Once, when my son was three or so, I overheard him talking to himself while we were getting ready for work/preschool.
“This is gonna be fun!” he said.
So I had to look. He had gathered up some plastic Easter eggs, and was smiling at them.
“What’s gonna be fun?” I asked, overwhelmed, as always, by his beautiful little smile at some delight he found on his own.
“I will play with these with my friends.”
Oh no. His school had a prison-strict policy against bringing toys to school.
“Oh, sweetie, you know you can’t take those to school right?”
“OK,” he said. And he was fine. It was fine. But I wasn’t. I felt like I had killed a small creature, his little hope creature, his little fun creature. I have no idea what he was planning to do with the eggs, but it would have made him happy, and even better, he would have shared with his friends and made them happy. And I couldn’t let him. It crushed me.
I know I can’t give him everything he wants. There are some things he wants that aren’t good for him: lots of sweets, no bedtime, a pet dragon. There are some things he wants that wouldn’t really contribute anything to his life, like another truckload of toys. But these little plans, his own first victories, his fledgling imaginations, these are the things that I want him to have, that I feel like a monster for keeping from him.
I took him to school, sans eggs, and cried all the way to work.
Yesterday at camp, my boy missed out on popcorn. Popcorn is a treat, so much tastier because it is special, made just for movie time. He came in late, and the popcorn was already doled out, and the rules say he has to stay seated.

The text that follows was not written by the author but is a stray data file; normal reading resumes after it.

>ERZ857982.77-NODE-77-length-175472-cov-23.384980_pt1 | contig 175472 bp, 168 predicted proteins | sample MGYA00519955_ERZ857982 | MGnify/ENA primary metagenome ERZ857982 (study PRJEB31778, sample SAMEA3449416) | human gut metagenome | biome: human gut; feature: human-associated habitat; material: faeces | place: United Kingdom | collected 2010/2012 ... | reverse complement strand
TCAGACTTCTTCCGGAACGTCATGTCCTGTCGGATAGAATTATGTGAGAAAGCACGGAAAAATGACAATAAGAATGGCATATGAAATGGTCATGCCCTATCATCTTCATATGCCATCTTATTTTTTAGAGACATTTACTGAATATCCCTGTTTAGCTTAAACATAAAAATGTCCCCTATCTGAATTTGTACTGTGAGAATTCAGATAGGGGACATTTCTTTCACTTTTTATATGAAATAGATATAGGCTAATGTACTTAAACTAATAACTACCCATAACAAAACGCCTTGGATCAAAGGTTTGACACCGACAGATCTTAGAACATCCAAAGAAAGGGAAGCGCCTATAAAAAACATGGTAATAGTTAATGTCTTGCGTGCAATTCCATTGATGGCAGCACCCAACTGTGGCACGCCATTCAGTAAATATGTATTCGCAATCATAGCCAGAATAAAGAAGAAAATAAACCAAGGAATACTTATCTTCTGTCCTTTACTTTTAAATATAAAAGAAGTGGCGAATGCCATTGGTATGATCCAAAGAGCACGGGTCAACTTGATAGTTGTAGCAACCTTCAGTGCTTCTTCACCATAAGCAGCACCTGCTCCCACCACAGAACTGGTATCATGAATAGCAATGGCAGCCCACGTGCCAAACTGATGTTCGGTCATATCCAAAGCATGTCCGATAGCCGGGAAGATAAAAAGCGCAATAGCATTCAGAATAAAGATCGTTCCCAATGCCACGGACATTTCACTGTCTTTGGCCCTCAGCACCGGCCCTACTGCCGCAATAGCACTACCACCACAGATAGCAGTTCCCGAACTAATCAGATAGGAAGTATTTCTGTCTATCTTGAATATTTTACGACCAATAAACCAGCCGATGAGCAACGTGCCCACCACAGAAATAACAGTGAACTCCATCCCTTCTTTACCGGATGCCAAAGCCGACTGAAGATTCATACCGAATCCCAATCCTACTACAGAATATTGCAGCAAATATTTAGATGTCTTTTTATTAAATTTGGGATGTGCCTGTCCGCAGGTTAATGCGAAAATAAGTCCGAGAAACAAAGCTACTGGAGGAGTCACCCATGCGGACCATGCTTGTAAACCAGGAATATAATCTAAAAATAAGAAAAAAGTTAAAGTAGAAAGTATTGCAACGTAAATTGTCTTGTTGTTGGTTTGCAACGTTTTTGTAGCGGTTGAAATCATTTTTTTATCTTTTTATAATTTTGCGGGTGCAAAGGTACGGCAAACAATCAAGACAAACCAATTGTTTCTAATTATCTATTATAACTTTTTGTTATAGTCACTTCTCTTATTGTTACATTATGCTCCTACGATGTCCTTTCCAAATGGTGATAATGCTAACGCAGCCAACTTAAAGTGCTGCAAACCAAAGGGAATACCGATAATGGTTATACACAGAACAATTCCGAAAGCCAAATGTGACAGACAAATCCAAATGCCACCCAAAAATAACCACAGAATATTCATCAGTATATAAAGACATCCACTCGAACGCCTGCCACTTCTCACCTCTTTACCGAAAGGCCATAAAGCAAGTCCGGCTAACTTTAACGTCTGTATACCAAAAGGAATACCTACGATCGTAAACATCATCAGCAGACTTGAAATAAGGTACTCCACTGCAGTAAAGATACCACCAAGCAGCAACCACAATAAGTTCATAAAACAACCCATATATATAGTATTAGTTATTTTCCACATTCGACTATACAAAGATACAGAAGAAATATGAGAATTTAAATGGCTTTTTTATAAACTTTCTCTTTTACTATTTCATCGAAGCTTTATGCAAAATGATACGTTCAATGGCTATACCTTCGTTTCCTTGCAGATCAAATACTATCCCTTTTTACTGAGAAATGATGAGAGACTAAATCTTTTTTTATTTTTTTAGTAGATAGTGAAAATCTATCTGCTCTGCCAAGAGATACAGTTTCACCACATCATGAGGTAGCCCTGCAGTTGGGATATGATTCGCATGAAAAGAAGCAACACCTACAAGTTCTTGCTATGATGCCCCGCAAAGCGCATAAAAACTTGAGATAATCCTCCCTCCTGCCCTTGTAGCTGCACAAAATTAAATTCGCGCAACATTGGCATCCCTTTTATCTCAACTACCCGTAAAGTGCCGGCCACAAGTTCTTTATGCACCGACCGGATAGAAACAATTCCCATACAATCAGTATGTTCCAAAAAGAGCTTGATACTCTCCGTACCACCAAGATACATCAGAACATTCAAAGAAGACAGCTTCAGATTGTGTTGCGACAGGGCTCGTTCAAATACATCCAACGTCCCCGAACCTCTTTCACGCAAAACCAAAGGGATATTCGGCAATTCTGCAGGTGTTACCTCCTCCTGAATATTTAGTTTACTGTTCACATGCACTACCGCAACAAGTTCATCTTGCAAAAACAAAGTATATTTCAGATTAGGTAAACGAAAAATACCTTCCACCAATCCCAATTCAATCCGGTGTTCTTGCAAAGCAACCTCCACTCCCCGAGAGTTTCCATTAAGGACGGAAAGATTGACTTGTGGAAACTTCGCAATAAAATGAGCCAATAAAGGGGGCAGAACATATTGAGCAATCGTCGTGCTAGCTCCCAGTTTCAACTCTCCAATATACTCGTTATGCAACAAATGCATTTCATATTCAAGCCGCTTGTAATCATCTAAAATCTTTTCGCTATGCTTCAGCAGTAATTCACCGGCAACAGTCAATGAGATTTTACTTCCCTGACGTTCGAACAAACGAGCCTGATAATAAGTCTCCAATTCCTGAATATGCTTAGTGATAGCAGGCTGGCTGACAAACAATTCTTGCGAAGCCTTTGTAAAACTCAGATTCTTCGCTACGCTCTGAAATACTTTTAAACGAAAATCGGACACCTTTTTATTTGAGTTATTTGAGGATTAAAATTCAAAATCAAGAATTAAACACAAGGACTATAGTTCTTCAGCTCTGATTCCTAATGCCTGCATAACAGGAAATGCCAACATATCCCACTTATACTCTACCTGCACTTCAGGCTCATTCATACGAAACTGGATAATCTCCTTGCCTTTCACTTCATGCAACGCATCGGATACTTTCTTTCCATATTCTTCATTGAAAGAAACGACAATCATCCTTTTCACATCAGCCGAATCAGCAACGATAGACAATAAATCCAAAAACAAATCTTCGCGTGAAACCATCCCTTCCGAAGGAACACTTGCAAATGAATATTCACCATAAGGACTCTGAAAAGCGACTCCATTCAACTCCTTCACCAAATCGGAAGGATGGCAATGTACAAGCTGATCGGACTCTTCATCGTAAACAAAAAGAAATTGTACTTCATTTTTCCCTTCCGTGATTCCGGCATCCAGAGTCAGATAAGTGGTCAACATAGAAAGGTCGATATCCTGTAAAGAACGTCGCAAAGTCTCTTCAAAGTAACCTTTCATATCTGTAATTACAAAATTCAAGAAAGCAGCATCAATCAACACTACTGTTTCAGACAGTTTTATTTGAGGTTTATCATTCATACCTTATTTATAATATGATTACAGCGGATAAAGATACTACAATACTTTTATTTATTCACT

He told me about it last night, and already, already at four, he’s learning to hide his small heartaches. He didn’t want to look at me when he told me, and he tried not to let his voice shake or that tear escape. And I hugged him, and he hugged me hard. Thank goodness we still have that. I wanted my hug to tell him that it mattered. I knew it was more than popcorn.
This morning I asked his teacher what was the right thing to do if he comes in late from another activity and the popcorn is already handed out.
This woman, who I would now like to adopt into my family, gasped. She covered her mouth in horror.
“WHAT? OH NO!! HE DIDN’T GET POPCORN?? Oh, punkin, I’m SO sorry!!”
She looked like she would cry. I felt like I would cry. She understands. And my little boy’s heart is safe with her for the summer.
It all sounds trite, plastic eggs and popcorn. And my soul bleeds for the moms and dads who cry because they can’t feed their children, or can’t see their children, or have to work so many hours that they can’t be sure their care providers are safe, much less concerned about whether or not they get a cup of popcorn.
I know how lucky I am to have the luxury of crying over these little things. Maybe I should toughen up. But maybe if I can do a better job with these things, I can raise a compassionate person who wants to help solve the world’s problems. Or at least one who will hug his own child when she or he cries over popcorn and plastic eggs.